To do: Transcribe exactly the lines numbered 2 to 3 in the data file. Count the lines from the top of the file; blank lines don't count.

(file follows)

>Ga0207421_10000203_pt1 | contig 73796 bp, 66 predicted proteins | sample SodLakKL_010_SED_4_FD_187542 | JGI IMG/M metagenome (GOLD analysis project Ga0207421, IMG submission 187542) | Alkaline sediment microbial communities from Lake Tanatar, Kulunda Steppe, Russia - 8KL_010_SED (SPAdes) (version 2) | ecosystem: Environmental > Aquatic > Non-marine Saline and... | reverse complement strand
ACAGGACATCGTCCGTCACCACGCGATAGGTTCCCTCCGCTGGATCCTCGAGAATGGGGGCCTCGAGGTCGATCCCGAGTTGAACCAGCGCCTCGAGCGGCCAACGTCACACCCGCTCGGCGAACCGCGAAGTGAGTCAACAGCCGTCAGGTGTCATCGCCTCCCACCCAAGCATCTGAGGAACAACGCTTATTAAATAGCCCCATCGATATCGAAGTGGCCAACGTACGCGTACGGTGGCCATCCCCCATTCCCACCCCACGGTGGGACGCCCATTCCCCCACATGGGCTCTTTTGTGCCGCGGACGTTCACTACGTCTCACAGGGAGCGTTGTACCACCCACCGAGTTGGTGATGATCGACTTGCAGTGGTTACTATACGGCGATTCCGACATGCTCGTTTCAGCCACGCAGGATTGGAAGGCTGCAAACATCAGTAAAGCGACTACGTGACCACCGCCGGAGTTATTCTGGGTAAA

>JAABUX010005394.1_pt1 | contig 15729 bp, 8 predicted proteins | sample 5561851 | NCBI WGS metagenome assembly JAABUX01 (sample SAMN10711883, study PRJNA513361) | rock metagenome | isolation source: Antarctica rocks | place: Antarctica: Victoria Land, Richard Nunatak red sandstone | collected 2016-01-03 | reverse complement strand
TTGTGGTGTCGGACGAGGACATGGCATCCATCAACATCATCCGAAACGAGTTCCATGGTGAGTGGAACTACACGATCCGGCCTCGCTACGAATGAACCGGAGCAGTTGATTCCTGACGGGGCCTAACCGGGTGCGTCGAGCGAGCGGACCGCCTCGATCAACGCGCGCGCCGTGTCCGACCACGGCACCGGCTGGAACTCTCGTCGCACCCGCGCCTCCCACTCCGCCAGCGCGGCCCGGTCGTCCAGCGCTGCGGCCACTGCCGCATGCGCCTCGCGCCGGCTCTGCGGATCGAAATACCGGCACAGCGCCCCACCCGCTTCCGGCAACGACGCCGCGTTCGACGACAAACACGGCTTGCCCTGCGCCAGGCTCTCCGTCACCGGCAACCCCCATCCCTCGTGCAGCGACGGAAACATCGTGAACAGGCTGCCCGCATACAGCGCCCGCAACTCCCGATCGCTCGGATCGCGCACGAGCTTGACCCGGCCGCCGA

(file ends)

ACAGGACATCGTCCGTCACCACGCGATAGGTTCCCTCCGCTGGATCCTCGAGAATGGGGGCCTCGAGGTCGATCCCGAGTTGAACCAGCGCCTCGAGCGGCCAACGTCACACCCGCTCGGCGAACCGCGAAGTGAGTCAACAGCCGTCAGGTGTCATCGCCTCCCACCCAAGCATCTGAGGAACAACGCTTATTAAATAGCCCCATCGATATCGAAGTGGCCAACGTACGCGTACGGTGGCCATCCCCCATTCCCACCCCACGGTGGGACGCCCATTCCCCCACATGGGCTCTTTTGTGCCGCGGACGTTCACTACGTCTCACAGGGAGCGTTGTACCACCCACCGAGTTGGTGATGATCGACTTGCAGTGGTTACTATACGGCGATTCCGACATGCTCGTTTCAGCCACGCAGGATTGGAAGGCTGCAAACATCAGTAAAGCGACTACGTGACCACCGCCGGAGTTATTCTGGGTAAA

>JAABUX010005394.1_pt1 | contig 15729 bp, 8 predicted proteins | sample 5561851 | NCBI WGS metagenome assembly JAABUX01 (sample SAMN10711883, study PRJNA513361) | rock metagenome | isolation source: Antarctica rocks | place: Antarctica: Victoria Land, Richard Nunatak red sandstone | collected 2016-01-03 | reverse complement strand